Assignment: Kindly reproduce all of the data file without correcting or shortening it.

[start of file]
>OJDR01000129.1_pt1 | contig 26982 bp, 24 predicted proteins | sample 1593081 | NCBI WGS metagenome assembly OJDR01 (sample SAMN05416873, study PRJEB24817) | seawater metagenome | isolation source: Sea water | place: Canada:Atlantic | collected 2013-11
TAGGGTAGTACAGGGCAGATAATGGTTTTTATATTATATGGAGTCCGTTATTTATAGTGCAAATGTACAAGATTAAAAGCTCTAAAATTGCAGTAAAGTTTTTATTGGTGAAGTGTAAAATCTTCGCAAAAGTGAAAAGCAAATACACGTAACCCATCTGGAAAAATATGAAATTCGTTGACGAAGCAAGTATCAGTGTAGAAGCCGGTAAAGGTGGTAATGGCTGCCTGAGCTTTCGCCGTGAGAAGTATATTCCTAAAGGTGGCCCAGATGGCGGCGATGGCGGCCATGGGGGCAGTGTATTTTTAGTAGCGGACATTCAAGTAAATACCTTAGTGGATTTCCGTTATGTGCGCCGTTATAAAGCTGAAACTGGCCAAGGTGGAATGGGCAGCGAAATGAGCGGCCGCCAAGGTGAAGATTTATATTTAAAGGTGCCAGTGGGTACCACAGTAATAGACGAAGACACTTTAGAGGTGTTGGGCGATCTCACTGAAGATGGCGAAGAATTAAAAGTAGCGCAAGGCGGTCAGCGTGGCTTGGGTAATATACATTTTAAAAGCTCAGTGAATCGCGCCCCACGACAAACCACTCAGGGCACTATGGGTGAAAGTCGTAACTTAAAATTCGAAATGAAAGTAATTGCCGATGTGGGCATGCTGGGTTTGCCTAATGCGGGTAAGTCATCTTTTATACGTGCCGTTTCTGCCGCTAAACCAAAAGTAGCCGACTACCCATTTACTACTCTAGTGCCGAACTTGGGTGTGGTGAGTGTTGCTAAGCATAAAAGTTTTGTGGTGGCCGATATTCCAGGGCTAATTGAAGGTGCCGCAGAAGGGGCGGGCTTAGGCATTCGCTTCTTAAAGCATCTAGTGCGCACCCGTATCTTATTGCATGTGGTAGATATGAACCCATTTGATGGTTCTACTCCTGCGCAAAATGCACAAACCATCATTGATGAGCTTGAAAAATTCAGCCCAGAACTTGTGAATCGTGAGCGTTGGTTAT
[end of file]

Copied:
>OJDR01000129.1_pt1 | contig 26982 bp, 24 predicted proteins | sample 1593081 | NCBI WGS metagenome assembly OJDR01 (sample SAMN05416873, study PRJEB24817) | seawater metagenome | isolation source: Sea water | place: Canada:Atlantic | collected 2013-11
TAGGGTAGTACAGGGCAGATAATGGTTTTTATATTATATGGAGTCCGTTATTTATAGTGCAAATGTACAAGATTAAAAGCTCTAAAATTGCAGTAAAGTTTTTATTGGTGAAGTGTAAAATCTTCGCAAAAGTGAAAAGCAAATACACGTAACCCATCTGGAAAAATATGAAATTCGTTGACGAAGCAAGTATCAGTGTAGAAGCCGGTAAAGGTGGTAATGGCTGCCTGAGCTTTCGCCGTGAGAAGTATATTCCTAAAGGTGGCCCAGATGGCGGCGATGGCGGCCATGGGGGCAGTGTATTTTTAGTAGCGGACATTCAAGTAAATACCTTAGTGGATTTCCGTTATGTGCGCCGTTATAAAGCTGAAACTGGCCAAGGTGGAATGGGCAGCGAAATGAGCGGCCGCCAAGGTGAAGATTTATATTTAAAGGTGCCAGTGGGTACCACAGTAATAGACGAAGACACTTTAGAGGTGTTGGGCGATCTCACTGAAGATGGCGAAGAATTAAAAGTAGCGCAAGGCGGTCAGCGTGGCTTGGGTAATATACATTTTAAAAGCTCAGTGAATCGCGCCCCACGACAAACCACTCAGGGCACTATGGGTGAAAGTCGTAACTTAAAATTCGAAATGAAAGTAATTGCCGATGTGGGCATGCTGGGTTTGCCTAATGCGGGTAAGTCATCTTTTATACGTGCCGTTTCTGCCGCTAAACCAAAAGTAGCCGACTACCCATTTACTACTCTAGTGCCGAACTTGGGTGTGGTGAGTGTTGCTAAGCATAAAAGTTTTGTGGTGGCCGATATTCCAGGGCTAATTGAAGGTGCCGCAGAAGGGGCGGGCTTAGGCATTCGCTTCTTAAAGCATCTAGTGCGCACCCGTATCTTATTGCATGTGGTAGATATGAACCCATTTGATGGTTCTACTCCTGCGCAAAATGCACAAACCATCATTGATGAGCTTGAAAAATTCAGCCCAGAACTTGTGAATCGTGAGCGTTGGTTAT